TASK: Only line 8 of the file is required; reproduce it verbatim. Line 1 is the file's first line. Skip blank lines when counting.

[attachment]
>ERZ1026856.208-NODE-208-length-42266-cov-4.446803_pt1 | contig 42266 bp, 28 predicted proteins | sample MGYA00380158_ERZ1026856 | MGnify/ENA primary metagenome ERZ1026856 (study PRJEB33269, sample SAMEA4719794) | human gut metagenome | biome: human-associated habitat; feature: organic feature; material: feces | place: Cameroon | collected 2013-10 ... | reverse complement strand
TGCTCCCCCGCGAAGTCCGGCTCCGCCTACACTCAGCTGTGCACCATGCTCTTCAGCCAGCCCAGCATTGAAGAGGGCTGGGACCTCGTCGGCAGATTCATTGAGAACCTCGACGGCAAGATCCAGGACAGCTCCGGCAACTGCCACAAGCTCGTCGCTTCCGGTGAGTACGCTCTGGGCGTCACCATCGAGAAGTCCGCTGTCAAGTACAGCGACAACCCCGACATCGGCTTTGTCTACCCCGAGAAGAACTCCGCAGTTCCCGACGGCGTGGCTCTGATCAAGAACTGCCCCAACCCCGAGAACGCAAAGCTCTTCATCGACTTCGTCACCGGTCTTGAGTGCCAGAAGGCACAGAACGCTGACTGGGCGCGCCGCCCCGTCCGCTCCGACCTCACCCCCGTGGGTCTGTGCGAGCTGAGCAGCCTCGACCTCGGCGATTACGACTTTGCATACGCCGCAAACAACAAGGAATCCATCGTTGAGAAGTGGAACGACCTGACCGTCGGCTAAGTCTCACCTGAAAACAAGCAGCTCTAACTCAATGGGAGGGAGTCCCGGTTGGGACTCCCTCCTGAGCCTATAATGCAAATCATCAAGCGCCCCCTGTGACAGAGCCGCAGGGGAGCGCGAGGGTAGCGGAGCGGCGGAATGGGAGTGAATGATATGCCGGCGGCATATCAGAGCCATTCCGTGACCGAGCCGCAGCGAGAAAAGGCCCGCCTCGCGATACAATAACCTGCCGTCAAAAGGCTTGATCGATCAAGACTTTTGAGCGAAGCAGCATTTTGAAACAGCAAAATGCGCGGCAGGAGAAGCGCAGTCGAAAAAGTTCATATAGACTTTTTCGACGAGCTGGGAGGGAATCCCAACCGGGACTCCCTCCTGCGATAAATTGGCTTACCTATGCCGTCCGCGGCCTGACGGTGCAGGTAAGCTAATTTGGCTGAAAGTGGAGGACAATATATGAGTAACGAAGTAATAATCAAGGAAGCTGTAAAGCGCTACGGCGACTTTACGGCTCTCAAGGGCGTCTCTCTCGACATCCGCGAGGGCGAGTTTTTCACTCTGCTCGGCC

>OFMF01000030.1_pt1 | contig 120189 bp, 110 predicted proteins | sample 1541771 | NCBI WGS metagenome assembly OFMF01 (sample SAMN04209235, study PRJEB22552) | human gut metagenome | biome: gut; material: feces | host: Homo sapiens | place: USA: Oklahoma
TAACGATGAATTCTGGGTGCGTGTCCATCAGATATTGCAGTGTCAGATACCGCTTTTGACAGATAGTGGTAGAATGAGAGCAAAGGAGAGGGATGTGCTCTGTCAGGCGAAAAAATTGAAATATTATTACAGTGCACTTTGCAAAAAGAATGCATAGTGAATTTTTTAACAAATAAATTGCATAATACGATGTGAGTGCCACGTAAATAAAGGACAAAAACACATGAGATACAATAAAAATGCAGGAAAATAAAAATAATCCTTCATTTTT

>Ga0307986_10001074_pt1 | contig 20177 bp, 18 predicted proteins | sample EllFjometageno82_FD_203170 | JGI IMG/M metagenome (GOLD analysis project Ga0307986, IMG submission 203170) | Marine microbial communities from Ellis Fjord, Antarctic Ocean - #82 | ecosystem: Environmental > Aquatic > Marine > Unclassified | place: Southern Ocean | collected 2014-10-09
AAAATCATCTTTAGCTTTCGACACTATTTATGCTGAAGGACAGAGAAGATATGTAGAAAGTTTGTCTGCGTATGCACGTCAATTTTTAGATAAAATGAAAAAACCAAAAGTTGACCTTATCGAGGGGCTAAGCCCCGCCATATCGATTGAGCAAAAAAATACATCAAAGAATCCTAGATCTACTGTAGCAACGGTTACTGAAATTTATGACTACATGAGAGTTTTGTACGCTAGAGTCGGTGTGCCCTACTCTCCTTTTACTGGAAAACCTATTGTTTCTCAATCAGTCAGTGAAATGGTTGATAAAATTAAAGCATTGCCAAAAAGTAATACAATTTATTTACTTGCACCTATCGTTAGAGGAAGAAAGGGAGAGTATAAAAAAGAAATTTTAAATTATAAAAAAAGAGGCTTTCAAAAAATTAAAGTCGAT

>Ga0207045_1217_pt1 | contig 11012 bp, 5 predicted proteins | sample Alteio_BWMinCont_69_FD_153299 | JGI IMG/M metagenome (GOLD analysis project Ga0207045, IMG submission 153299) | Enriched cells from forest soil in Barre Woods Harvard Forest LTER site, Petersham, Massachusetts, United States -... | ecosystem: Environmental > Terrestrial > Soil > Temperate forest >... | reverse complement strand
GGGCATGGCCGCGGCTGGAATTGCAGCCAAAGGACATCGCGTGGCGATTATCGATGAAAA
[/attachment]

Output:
GGGCATGGCCGCGGCTGGAATTGCAGCCAAAGGACATCGCGTGGCGATTATCGATGAAAA